At Fab, they used to joke about being fired. “
If you have time to xyz, you have time to get fired,” was the in-office zinger, according to CEO Jason Goldberg. He once also joked that
any employee who failed to upload a headshot to the company’s employee web pagewould lose their job.
Today, Fab’s remaining 440 employees go back to work after two rounds of layoffs that have cut their numbers down from 600. The latest round of job cuts came last week, when 101 workers got the ax.
Last week, the remaining staffers were called into meetings to describe how and why the company is having such a wrenching time on its “path to profitability.” Goldberg told employees to take the weekend to replenish themselves, and this morning will see the start of some seminars for staffers on Fab’s finances.
Those meetings may answer some awkward questions about Fab’s business, which has raised $US165 million in new investment this year alone, for a total of $US336 million in all venture funding.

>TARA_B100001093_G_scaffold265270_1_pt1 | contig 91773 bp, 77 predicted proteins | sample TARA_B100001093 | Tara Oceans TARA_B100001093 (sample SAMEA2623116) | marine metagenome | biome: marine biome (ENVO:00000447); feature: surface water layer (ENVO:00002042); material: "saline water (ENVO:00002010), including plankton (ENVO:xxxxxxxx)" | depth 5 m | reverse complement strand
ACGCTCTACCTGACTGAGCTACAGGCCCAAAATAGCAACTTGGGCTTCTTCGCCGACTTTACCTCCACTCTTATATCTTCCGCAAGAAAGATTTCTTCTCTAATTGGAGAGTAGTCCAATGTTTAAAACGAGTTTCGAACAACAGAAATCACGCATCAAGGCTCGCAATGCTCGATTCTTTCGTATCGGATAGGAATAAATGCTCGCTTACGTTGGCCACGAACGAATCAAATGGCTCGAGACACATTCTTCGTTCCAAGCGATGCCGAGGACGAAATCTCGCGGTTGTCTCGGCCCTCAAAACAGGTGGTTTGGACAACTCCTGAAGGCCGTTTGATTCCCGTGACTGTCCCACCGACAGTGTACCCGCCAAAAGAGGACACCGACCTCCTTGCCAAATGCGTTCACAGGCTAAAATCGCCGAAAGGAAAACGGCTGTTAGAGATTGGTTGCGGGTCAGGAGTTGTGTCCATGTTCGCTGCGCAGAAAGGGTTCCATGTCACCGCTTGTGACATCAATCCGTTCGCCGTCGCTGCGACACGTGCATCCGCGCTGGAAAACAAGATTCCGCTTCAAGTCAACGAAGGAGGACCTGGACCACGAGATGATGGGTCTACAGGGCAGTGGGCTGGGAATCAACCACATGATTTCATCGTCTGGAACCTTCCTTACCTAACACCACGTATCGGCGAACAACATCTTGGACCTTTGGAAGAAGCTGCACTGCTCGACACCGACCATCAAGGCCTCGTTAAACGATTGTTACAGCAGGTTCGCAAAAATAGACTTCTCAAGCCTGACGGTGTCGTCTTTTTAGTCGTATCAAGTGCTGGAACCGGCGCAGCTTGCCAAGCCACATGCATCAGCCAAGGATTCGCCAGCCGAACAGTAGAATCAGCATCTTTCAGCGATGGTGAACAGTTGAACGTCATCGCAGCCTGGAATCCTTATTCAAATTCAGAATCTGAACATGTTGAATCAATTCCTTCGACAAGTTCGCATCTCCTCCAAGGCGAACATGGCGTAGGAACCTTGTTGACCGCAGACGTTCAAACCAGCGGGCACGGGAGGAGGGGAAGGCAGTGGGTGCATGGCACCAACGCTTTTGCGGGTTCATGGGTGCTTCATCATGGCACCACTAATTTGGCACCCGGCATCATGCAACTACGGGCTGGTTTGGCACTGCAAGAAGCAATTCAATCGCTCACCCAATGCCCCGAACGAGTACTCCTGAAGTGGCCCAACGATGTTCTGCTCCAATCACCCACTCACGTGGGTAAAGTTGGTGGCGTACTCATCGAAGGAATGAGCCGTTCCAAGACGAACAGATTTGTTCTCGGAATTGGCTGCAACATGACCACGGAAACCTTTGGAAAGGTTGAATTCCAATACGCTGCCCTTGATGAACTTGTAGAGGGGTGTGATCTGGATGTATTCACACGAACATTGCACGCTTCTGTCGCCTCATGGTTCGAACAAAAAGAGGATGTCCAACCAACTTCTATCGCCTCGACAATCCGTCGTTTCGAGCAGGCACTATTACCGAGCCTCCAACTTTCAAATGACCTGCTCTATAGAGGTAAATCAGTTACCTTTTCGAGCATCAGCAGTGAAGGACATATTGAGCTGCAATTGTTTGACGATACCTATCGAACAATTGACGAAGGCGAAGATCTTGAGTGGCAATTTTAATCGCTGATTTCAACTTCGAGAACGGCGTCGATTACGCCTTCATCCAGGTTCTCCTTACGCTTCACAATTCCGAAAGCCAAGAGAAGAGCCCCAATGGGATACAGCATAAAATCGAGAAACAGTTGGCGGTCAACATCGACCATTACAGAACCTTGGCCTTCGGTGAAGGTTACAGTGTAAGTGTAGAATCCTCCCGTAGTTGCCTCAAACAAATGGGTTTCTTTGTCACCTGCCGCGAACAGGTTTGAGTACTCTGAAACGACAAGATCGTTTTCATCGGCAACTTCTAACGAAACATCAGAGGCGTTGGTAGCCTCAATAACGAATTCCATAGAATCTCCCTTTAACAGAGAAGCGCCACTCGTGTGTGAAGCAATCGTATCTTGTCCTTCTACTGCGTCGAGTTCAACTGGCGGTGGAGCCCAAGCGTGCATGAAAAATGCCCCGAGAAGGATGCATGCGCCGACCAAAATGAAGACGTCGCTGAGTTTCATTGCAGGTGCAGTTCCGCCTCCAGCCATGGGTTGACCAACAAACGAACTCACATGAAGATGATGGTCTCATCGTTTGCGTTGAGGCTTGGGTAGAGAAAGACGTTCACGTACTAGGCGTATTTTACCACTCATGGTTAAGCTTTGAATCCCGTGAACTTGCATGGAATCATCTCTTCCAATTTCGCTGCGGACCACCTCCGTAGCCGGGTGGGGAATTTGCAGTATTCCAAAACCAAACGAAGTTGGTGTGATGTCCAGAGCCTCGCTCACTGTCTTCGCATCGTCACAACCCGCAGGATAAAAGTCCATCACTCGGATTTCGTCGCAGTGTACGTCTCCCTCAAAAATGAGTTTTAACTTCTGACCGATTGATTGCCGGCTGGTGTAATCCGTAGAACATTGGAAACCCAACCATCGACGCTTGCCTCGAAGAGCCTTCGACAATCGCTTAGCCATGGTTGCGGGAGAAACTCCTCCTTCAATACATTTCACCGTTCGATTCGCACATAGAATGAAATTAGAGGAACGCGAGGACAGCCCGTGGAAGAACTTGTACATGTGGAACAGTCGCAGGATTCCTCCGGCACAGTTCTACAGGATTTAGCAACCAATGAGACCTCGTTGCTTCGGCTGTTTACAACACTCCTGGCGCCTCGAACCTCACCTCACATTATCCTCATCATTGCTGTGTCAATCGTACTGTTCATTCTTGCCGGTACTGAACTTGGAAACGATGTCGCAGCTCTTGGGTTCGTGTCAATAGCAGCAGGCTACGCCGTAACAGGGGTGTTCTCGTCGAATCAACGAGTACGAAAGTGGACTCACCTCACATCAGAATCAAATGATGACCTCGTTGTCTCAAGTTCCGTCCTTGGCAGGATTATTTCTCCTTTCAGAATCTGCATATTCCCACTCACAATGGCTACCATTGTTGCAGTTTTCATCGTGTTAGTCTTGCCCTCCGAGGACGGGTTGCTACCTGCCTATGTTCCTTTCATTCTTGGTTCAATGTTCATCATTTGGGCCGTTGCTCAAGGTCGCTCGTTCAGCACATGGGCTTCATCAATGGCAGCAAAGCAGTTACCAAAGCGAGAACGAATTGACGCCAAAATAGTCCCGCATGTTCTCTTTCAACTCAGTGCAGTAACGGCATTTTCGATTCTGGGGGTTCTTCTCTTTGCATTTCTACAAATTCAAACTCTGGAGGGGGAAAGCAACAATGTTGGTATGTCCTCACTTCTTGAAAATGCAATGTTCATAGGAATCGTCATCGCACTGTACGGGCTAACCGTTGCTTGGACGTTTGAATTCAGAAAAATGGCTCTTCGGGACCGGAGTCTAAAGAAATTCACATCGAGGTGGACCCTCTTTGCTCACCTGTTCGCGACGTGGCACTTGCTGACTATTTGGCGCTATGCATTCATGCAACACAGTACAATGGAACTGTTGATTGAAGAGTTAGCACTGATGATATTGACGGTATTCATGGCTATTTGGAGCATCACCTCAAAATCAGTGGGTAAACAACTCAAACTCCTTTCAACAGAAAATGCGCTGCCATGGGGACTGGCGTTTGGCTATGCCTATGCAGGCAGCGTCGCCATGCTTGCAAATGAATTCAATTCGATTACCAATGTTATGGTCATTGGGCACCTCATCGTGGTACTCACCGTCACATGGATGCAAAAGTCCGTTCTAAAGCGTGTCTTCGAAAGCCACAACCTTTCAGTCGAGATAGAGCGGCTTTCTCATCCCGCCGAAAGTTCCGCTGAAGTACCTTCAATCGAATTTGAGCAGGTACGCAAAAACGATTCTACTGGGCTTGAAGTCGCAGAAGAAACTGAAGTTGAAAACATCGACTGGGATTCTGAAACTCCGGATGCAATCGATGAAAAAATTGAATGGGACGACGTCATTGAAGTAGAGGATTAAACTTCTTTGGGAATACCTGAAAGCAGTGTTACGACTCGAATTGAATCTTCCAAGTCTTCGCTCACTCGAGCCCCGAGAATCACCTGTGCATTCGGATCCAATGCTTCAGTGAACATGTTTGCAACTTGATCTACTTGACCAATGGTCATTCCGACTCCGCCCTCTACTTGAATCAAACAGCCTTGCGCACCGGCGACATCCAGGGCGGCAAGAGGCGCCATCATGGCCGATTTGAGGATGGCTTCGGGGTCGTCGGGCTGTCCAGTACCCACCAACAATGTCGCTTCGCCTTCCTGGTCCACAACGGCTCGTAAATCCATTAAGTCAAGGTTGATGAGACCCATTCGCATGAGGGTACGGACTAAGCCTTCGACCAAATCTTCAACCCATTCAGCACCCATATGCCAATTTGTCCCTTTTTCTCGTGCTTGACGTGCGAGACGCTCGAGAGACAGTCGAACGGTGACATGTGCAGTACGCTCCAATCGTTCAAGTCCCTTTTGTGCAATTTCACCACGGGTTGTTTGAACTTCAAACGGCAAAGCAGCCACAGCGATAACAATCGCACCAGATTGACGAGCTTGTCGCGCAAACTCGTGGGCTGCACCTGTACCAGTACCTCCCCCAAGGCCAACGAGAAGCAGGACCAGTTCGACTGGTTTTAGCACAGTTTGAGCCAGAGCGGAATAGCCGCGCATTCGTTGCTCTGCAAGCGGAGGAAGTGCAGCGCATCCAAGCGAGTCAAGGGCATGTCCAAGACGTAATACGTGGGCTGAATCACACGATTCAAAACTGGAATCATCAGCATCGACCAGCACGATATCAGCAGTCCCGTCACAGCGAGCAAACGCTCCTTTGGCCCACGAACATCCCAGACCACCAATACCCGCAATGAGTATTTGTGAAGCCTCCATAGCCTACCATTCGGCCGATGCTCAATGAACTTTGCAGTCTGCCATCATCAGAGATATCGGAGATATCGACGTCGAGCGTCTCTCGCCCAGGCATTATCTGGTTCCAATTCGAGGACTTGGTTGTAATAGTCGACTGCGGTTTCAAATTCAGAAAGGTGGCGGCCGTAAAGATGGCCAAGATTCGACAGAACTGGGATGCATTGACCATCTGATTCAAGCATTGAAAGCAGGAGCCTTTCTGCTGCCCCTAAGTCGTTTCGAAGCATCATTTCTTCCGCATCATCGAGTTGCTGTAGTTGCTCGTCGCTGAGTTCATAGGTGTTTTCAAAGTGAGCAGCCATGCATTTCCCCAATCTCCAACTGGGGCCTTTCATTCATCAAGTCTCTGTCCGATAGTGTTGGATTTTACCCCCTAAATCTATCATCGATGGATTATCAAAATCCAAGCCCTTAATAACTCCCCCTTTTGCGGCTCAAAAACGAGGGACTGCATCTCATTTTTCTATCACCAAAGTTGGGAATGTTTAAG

That show of confidence from investors came despite the company missing its revenue targets this summer. Goldberg had previously said Fab was meeting its targets. A recent blog post admits the company is not profitable. We asked the company about its revenues — in addition to all the other news it’s generating right now — and a spokesperson said the CEO’s blog and letter to staff were the best comment they had.
The company also has a high cash “burn rate,” as any firm with 440 staff would. The company seems to be in the process of its second “pivot,” or strategic change of direction. It started as a gay community site before moving into flash sales. Now, it seems, flash sales were a poor model and Fab is moving more toward traditional e-commerce, where the company holds goods for a period of time.
Offsetting that burn rate is the news that Goldberg and CTO Nishith Shah will forfeit their 2014 salaries. It’s not clear whether co-founder Bradford Shellhammer will do the same. All ThingsD suggests the move is intended as a morale booster.
Whether it will be enough to create “Smiles. Guaranteed.,” the tagline the company adopted in August, is another question entirely.